John Edgar Trust: 40 years on and still going strong

Forty years after the John Edgar Trust was founded, Paul Spackman finds out how it has readied potential young leaders for a career in the farming industry.

More than 250 people have benefitted from the management training provided by the John Edgar Trust since its foundation in 1970. The Trust, which was set up in honour of a forward-thinking Hampshire farmer, aims to enhance leadership and management skills within agriculture and the land-based industries.

It does so by providing a free Management Development course, which runs in alternate years for a selected group of 12 scholars. Students each get to hone their skills in a number of business management areas, including people management, business practice, handling the media, leadership, personal and organisational skills, taxation and law.

In addition they also learn a lot about their own personality and ability to manage farms and rural businesses, says James Jones, who is head of farm management at the Royal Agricultural College and runs the content of the course with dean of agriculture, John Alliston.

“Everyone who has done the course has come away feeling that they’ve had a very special experience. There are many benefits to it and very few places that offer a similar experience for young people, especially as the number of institutions offering farm business management courses has diminished.

“A particular strength comes from working and sharing ideas with peers in a group of motivated young people who all have a common interest. There’s a really strong Alumni who stay in regular contact and as time goes on, this group is growing in size.”

Scholars also gain an appreciation of the wider agriculture/food industry and how it operates at farm level, he says.

Diversification forms an important part of the course, reflecting the legacy of John Edgar, whose drive and vision meant he was always keen to look beyond the farm gate. A Dragons’ Den-style appraisal is now used to evaluate how small groups of scholars solve particular scenarios on case study farms.

The future

Dr Jones believes the John Edgar Trust is well placed for the future, despite the big changes that are happening in the farming industry. “We have sessions covering current policy issues and the farm case studies change to reflect the main issues of the time, so we don’t have to alter the fundamental structure of the course.

“We could potentially give more time to the technical side of things like renewable energy, but at the end of the day, the course is about farm management and that’s where the focus should remain.”

A large part of the course’s success relies on the continuing goodwill of those who have taken part, or support its aims. Places are free for scholars, so most funding comes from the investment fund that has been built up over the years. This is supplemented by covenants from past scholars and donations from charitable bodies.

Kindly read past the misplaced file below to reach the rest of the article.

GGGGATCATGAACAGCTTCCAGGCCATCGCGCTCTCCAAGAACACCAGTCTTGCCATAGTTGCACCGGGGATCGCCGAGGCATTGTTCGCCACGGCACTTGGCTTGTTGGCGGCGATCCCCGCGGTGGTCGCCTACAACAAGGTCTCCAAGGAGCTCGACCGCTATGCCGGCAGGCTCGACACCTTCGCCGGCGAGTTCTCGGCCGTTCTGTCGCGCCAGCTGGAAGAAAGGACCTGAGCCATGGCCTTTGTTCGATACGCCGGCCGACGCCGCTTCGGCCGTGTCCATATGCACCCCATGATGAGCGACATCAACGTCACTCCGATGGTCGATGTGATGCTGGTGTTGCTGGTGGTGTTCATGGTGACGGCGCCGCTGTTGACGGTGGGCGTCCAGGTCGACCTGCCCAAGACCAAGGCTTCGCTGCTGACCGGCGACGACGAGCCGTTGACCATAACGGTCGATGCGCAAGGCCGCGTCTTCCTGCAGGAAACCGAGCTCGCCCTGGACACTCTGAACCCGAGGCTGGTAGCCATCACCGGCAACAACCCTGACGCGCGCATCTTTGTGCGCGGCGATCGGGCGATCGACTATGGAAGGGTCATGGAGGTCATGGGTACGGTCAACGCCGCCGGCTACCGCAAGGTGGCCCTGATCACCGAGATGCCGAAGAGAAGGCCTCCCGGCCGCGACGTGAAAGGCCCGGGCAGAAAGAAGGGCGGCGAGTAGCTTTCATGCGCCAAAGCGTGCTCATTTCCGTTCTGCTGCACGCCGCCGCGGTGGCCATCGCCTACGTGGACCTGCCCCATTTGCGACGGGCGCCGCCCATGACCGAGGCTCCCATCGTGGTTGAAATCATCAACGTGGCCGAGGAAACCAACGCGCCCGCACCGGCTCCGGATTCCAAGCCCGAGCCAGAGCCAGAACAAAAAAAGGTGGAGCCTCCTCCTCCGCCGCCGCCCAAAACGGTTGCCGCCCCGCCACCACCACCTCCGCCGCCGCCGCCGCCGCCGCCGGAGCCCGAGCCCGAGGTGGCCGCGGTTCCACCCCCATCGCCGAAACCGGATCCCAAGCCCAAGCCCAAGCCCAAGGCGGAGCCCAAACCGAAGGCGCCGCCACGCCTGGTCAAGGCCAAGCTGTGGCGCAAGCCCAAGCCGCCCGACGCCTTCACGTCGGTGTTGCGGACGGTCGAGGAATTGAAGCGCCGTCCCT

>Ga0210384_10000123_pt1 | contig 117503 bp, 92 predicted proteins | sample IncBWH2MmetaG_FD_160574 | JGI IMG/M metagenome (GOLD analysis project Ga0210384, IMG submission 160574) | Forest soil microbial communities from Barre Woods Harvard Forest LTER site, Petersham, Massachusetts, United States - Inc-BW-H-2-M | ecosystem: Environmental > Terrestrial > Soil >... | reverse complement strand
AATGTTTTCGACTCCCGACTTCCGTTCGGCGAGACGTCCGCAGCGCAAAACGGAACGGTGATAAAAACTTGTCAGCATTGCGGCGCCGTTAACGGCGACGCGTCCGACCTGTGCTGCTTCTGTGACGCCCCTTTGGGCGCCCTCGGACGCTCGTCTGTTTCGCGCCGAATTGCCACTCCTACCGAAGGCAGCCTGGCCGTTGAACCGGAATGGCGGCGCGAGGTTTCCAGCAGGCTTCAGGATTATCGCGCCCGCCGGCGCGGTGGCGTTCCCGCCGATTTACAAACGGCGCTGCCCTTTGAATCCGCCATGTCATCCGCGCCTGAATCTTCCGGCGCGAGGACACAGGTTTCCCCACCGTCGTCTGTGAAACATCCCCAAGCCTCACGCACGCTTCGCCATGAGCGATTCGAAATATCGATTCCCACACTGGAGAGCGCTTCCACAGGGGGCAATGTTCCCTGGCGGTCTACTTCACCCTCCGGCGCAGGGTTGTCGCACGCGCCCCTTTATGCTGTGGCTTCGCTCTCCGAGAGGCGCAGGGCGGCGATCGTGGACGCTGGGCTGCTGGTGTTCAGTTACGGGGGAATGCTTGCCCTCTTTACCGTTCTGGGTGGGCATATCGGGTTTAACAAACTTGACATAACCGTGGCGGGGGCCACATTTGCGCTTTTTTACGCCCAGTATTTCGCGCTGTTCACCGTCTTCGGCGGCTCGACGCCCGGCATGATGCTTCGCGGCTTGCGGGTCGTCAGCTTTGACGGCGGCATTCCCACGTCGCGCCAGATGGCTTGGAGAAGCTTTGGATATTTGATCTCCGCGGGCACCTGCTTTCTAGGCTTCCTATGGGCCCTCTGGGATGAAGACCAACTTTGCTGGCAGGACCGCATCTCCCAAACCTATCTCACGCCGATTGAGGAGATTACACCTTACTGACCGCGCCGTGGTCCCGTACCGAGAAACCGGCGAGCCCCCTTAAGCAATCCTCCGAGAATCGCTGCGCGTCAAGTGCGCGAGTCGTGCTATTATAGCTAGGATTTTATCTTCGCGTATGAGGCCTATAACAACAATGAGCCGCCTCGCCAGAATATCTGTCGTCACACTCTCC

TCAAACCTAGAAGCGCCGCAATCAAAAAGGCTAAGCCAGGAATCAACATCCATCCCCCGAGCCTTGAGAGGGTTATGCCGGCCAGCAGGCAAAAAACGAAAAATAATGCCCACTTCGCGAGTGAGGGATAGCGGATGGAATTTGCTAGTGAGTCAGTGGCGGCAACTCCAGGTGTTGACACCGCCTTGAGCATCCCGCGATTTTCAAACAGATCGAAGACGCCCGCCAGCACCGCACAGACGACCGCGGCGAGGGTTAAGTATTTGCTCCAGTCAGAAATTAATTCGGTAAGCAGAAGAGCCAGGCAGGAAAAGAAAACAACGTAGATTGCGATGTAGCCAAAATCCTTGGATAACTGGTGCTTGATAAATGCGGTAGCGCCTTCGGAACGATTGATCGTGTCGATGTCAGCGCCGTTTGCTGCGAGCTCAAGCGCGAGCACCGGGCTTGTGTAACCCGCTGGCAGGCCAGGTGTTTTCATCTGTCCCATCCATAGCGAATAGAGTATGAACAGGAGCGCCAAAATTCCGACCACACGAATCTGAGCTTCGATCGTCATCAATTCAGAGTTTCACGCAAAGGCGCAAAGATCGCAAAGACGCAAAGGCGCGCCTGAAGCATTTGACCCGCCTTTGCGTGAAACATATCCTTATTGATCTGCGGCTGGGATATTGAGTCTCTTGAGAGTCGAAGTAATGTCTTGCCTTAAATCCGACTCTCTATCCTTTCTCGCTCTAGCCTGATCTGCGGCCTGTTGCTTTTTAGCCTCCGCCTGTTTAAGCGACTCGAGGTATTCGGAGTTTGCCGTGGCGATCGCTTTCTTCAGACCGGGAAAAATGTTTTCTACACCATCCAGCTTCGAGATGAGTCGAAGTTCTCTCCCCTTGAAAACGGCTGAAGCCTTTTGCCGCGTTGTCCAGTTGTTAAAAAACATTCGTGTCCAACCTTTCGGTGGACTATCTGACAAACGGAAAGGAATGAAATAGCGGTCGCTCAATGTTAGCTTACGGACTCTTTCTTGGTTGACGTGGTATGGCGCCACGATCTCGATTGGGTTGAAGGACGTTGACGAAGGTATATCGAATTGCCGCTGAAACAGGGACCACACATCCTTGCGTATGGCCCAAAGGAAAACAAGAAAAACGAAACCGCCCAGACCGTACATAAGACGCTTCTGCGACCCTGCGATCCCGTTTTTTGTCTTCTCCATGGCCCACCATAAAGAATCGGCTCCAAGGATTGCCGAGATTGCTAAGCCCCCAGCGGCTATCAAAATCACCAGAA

Geoff Butler from Bossington Farms in Hampshire was one of the first people to benefit from the JET in 1971. At the age of 29, the Trust sponsored him to undertake the Worshipful Company of Farmers management training course at Wye College; in the days before JET offered its own specific course.

“Until that point, my education – the old National Diploma Agriculture (NDA) – had mainly focused on all of the husbandry aspects of farming, but didn’t really go into much business management detail. I had a periphery knowledge of business management, but nothing like the degree to which people study it today.

“I got such a lot out of the course, in terms of learning about running a business and managing staff. I’ve got a lot to thank it for.”

Mr Butler went on to complete a Nuffield Scholarship and a Kellogg’s scholarship, together with running the 2200-acre estate, which currently includes 600 outdoor sows, a large area of cereals and oilseed rape, plus a commercial shoot and fishing enterprise.

“I was probably one of the few scholars who actually knew John Edgar. He was a really pleasant chap and very forward thinking, especially in terms of getting closer to the market and adding value to products.”

About the John Edgar Trust

John Edgar came from a Hampshire farming family near the New Forest. His father died while John was still at school, but his mother carried on farming, developing a milk retailing business around New Milton and Lymington.

He was the youngest chairman of his local NFU and later represented the county for the NFU in London. He had an extensive involvement in agricultural development, serving with the Hampshire Cattle Breeders Society, the Agricultural Improvement Council and SCATS.

The JET was set up soon after his sudden death in 1970 to remember his vision and belief that to secure its profitable future, British agriculture had to nurture and develop its young leadership talent.

The Management Development course aims to develop an individual’s skills and abilities to enable him or her to become a more effective asset at work, and through that to the rural sector as a whole. It is free of charge and targeted mainly at people in central and southern England.

The 2010/2011 training is residential and involves:

• A five-day tutored course at the RAC, Cirencester from 15 to 19 November 2010

• A four-day project-based case study module based at the Grosvenor Hotel, Stockbridge, from 10 to 13 January 2011

• A second four-day project-based case study module based at the Grosvenor Hotel, Stockbridge from 15 to 18 March 2011

Applications are invited by 28 May 2010. Applicants should be established in a career in, or associated with, agriculture or the land-based industries, and if not already in a management position, should show the potential to achieve this in the near future. Most, but not all of the successful applicants in the past have been in the age range between their mid-20s to late-30s.

See more